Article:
Things are different, however, when compounds are modified or even designed to have certain characteristics which are expected to be useful in scientific inquiry and experimentation. Then they can be said to malfunction, for example when a catalyst (notice the functional description) is not stable enough and disintegrates too quickly. So the question of a dual nature of materials depends on whether they are natural or artificially modified. In case they are artificially modified or designed they are intended to perform in certain ways and may therefore be said to malfunction if they do not do this. So Rothbart's claim seems true when it concerns materials that are artificially modified for the purpose of experimentation. But if this is his claim, it does not conflict at all with our dual nature approach to artifacts. Artificial or artificially modified materials belong to the same class of tools to which our account applies.
Our discussion here is related to the issue of intermediate products (materials, general purpose parts, etc.). What should we say about their functionality? They do not have a specific function yet, but they are to be used in end products to acquire such functionality. Since intermediate products have so many uses, it is difficult to speak of a function they have. A certain plastic with optical properties, for example, may be used in a compact disc to store information, but also in optical cables to convey information or in unbreakable windowpanes. What is exactly its function? The problem we encounter here requires more in depth analysis.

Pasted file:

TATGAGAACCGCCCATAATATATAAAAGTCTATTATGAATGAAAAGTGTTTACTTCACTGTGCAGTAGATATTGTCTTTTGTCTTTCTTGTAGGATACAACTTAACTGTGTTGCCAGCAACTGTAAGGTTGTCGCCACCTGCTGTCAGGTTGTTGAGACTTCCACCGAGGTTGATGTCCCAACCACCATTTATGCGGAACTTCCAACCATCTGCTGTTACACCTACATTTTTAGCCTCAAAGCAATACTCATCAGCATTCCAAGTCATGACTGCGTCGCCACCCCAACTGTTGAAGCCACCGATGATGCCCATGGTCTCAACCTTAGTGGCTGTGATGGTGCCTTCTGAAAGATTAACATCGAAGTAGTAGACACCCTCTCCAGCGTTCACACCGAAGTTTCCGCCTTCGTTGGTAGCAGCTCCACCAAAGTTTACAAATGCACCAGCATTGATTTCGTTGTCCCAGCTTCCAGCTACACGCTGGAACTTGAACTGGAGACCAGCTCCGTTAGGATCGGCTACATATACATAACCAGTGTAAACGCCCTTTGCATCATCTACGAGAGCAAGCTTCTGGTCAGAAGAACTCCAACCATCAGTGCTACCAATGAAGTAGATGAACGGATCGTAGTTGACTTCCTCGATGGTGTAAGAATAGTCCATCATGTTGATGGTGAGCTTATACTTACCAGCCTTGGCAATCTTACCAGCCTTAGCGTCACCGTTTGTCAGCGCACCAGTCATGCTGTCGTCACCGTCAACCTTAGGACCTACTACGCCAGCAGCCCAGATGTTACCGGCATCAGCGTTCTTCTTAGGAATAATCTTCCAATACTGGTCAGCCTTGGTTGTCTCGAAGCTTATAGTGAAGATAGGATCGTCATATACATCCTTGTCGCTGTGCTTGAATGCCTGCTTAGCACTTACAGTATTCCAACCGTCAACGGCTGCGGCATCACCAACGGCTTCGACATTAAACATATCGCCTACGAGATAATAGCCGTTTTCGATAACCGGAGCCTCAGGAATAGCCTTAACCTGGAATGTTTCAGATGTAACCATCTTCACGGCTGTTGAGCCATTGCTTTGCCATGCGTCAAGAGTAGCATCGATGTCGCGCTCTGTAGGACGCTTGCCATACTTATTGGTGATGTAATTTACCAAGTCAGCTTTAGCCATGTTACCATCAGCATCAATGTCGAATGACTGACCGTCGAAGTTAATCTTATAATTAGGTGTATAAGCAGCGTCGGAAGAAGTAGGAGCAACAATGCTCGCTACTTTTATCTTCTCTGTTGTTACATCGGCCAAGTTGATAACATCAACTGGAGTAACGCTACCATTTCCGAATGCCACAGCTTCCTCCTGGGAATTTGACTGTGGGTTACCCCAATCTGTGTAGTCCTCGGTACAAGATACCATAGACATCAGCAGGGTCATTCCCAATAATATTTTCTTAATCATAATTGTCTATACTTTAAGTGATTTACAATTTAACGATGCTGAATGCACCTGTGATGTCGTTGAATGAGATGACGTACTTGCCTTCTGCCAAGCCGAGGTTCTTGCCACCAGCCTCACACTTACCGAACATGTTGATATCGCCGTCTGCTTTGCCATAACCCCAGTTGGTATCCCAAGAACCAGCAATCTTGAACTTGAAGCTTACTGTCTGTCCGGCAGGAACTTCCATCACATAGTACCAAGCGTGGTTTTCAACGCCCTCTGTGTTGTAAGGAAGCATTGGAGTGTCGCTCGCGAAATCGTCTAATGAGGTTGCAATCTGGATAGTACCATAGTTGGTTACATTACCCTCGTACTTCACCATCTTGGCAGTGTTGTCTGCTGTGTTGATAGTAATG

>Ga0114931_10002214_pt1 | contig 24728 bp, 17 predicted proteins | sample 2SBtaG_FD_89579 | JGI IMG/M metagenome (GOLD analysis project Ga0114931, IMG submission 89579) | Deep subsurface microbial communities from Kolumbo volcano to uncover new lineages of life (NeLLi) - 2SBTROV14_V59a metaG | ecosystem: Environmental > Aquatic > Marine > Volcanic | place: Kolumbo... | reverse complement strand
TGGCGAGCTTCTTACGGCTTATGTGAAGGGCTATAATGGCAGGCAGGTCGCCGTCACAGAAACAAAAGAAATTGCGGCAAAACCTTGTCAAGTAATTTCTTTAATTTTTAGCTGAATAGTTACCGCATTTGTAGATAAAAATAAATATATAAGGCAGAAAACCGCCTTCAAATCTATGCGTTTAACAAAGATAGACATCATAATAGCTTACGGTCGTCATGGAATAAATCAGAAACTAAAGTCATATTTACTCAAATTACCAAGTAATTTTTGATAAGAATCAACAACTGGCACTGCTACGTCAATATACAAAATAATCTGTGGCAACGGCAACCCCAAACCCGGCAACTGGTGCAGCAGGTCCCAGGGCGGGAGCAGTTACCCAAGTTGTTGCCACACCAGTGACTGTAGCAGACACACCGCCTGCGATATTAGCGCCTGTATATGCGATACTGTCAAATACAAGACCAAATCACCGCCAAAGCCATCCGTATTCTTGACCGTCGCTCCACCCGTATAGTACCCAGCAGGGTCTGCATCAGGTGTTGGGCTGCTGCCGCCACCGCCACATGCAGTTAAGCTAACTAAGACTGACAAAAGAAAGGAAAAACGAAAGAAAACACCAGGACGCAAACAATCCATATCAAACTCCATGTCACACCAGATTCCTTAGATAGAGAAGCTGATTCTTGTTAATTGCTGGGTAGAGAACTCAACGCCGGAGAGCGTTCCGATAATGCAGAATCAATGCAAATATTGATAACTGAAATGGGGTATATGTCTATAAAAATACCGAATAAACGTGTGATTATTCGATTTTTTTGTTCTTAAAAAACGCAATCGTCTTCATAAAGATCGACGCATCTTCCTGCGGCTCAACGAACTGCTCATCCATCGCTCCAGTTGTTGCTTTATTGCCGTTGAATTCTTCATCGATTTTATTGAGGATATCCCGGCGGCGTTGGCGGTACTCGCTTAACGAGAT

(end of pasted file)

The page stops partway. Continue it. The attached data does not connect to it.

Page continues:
The questions raised by Rothbart make it necessary to explore the boundaries of the notion of technical artifact. When should we say that something is just a natural phenomenon with a structure, or an artifact with a certain function? Can a specimen or an intermediate product be said to have a function, though it seems to be just a physical or chemical phenomenon characterized by a certain structure? At the other extreme is the question of software. This issue was also brought up at the Dual Nature session at the Aberdeen meeting of the Society for Philosophy and Technology in July 2001. Software does not seem to have a physical structure, thus being the perfect counterexample to our dual nature approach. We believe, however, that software is not a counterexample at all. In so far as software is not just a formal string of symbols, but an algorithm designed to have a certain function in reality, it has to be implemented in a certain hardware environment in order to acquire this function. The combination of software and hardware, then, is the real locus of the functionality, not just the software taken separately. In that respect software is best regarded as an incomplete artifact, in need of hardware to realize its function.
Again, we would like to thank our commentators for their valuable comments on the Dual Nature research program. Once the program is completed we hope to have more 'definite' answers to the many issues that have been raised.
Dipert , Randall. Artifacts, Artworks, and Agency . Philadelphia: Temple Univ. Press 1993.
Searle , John. R., Intentionality. An Essay in the Philosophy of Mind . Cambridge: Cambridge University Press, 1983.